Today’s Inflation Isn’t as High as You’re Being Told

You may be wondering how the news is talking about ‘inflation slowing’ and that perhaps things are turning around when inflation is still being reported at a very high level of 7.7%.

The excitement seems to be from looking at the June number of 9.1% vs. October’s number of 7.7%, using the most common inflation number called CPI-U.

But that’s still a high number. Should we really be celebrating a move from very bad to just bad?

Thankfully that bad number of 7.7% is a bit misleading. Remember that the inflation number that’s most reported is the ‘year over year change.’ What happened most recently compared to what happened 12 months prior.

November 2022 12-month inflation is reported at 7.7%

In November 2022 the inflation numbers are using data from October 2021 to October 2022. That’s 12 months of data, some of which happened over a year ago. The 12-month nature of this number could deceive you into thinking inflation is lower than it is (like earlier in 2022) or that its higher than it really is (like now, in late 2022).

Inflation was certainly accelerating into 2022 with a peak 12-month number of 9.1% in June, yet this hid how bad inflation truly was in Spring 2022. The 4-month number from March through June was 13.9%.1 And the CPI-W measure (which Social Security COLA is based on) was 15.4%!2

November 2022 recent inflation is only 1.7%

Dive deeper into the most recent CPI-U number from October 2022 and you’ll see the inflation numbers from June through October (since the ‘peak’) are at 1.7%,3 which is much lower than the reported 7.7% inflation number.

When you hear, ‘Inflation is …’ what they should be saying instead is, ‘inflation was…’ 

Inflation was 7.7% over the most recent 12-month period.

But inside that 12-month number what really happened was inflation of 7.9% for the first 4-months (roughly what was reported), then 13.9% for 4 months (higher than reported) and now 1.7% for the past 4 months (much lower than reported).4

Can You Predict Future Inflation?

Now if you’re trying to figure out what inflation actually is, or what it will be, that’s anyone’s guess.

However, you might turn to an indicator called Money Supply. It’s basically the US dollar value of all the money in the economy. Many economists believe the growth in the money supply is directly correlated with and influencing inflation.

How is Money Supply Connected to Inflation?

Notice the large growth in Money Supply in 2020 and 2021. Notice the large growth in inflation in 2021 and the first half of 2022.  The current Money Supply numbers really flattened out and have turned negative throughout 2022. This may explain why the inflation numbers since June have been much lower, and also suggests the lower inflation trend may continue.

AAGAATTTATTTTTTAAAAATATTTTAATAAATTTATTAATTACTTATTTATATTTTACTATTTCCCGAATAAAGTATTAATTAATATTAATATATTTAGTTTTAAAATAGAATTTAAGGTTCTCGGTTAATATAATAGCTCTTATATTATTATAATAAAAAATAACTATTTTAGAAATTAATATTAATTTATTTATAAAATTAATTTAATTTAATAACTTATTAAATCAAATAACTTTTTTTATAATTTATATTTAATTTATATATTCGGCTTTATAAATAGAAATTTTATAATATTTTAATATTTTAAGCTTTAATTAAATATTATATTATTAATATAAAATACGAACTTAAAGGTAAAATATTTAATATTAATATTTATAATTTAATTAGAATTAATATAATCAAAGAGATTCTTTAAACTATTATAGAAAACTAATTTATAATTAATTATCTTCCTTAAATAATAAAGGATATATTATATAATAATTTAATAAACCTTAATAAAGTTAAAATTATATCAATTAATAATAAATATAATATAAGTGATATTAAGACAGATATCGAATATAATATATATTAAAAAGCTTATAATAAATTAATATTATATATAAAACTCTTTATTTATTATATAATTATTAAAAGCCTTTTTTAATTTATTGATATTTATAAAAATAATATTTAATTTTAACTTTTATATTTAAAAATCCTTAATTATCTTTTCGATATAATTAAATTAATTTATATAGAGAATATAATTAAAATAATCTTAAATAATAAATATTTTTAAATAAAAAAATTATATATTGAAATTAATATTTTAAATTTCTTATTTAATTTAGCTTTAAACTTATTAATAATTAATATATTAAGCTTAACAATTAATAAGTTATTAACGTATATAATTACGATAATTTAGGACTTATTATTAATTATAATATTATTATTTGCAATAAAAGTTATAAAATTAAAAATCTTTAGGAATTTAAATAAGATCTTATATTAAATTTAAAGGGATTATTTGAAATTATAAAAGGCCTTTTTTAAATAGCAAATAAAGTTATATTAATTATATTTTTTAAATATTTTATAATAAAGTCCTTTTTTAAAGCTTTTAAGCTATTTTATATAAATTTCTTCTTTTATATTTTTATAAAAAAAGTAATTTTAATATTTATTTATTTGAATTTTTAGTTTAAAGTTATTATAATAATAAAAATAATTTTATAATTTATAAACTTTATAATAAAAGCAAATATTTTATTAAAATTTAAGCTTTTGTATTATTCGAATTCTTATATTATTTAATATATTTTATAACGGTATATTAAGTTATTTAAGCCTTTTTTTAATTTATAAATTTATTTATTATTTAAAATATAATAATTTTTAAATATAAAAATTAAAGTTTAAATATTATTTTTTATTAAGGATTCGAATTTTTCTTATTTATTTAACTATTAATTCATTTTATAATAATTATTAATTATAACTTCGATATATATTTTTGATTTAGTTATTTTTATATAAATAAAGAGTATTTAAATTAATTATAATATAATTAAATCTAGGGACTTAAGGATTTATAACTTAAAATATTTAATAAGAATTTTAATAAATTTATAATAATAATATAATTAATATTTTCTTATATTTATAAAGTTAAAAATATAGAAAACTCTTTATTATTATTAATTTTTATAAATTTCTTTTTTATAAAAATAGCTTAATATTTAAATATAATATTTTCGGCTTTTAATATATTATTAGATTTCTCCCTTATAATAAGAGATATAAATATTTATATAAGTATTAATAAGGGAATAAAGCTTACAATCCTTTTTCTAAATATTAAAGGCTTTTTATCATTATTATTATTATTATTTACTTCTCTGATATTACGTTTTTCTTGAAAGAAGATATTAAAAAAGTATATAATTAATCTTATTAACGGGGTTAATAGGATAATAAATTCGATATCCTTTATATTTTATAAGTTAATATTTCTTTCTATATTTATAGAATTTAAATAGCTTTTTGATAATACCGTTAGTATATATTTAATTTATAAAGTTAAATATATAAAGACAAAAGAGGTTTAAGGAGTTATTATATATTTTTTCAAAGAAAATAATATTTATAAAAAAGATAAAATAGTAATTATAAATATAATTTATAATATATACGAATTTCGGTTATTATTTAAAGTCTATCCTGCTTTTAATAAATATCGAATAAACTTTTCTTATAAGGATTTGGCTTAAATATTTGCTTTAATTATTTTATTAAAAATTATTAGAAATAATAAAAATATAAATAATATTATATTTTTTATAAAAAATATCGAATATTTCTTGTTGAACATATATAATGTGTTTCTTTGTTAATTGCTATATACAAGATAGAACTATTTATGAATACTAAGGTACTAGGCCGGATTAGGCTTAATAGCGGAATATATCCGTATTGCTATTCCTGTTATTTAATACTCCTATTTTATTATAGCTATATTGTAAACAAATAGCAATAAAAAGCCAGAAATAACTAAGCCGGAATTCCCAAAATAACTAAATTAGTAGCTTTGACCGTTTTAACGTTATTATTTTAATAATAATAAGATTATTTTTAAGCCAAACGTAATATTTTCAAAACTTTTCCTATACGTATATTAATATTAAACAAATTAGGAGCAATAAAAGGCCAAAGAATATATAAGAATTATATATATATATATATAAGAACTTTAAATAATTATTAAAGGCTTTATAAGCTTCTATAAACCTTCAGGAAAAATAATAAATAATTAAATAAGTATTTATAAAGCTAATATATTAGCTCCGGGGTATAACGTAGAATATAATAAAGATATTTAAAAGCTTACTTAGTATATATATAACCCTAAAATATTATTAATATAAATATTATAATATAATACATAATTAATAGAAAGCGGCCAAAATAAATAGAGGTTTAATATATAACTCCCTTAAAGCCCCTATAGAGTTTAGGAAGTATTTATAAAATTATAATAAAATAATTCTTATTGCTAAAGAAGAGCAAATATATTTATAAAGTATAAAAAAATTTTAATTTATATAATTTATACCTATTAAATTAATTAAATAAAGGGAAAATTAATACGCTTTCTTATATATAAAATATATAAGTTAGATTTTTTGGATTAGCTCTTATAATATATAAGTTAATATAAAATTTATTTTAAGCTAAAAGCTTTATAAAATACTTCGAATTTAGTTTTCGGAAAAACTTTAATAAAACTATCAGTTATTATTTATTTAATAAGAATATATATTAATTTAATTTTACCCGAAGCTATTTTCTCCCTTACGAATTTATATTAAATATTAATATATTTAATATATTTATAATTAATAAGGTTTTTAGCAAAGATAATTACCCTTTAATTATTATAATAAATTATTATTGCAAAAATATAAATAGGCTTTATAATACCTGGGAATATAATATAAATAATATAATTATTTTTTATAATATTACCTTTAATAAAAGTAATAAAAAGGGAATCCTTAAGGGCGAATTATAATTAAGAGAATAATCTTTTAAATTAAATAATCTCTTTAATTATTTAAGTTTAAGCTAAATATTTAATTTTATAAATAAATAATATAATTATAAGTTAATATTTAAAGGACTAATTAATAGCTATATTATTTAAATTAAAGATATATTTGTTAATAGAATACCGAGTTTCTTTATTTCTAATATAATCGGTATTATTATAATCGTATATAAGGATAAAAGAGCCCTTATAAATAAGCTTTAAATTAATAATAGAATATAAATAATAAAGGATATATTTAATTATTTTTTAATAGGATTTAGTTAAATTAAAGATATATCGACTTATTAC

We are very much hoping this lower inflation trend continues as many people felt the pain of high inflation in late 2021 and early 2022. Hopefully their belt tightening and patience will be rewarded going into 2023 with a much lower than currently reported inflation situation.

Disclosures:

Index Benchmarks presented within this report may not reflect factors relevant for your portfolio or your unique risks, goals or investment objectives. Past performance of an index is not an indication or guarantee of future results. It is not possible to invest directly in an index.

The Consumer Price Index (CPI-U) is a measure of the average change over time in the prices paid by urban consumers for a market basket of consumer goods and services.

Footnotes:

1. Federal Reserve Economic Data, CPI-U, not seasonally adjusted. February 2022 CPI-U of 283.716. June CPI-U of 296.311. Annualized rate = (296.311/283.716) ^ (12/4) – 1 = 13.9%

2. Federal Reserve Economic Data, CPI-W, not seasonally adjusted. February 2022 CPI-U of 283.716. June CPI-U of 296.311. Annualized rate = (296.311/283.716) ^ (12/4) – 1 = 13.9%

3. Federal Reserve Economic Data, CPI-U, not seasonally adjusted. June CPI-U of 296.311. October CPI-U of 298.012. Annualized rate = (298.012/296.311) ^ (12/4) – 1 = 1.7%

4. Federal Reserve Economic Data, CPI-U, not seasonally adjusted. October 2021 CPI-U of 276.589. February 2022 CPI-U of 283.716. June CPI-U of 296.311. October 2022 CPI-U of 298.012.       

Oct ’21 – Feb ‘22 annualized rate = (283.716/276.589) ^ (12/4) – 1 = 7.9%
Feb ’22 – June ‘22 annualized rate = (296.311/283.716) ^ (12/4) – 1 = 13.9%
June ’22 – October ’22 annualized rate = (298.012/296.311) ^ (12/4) – 1 = 1.7%

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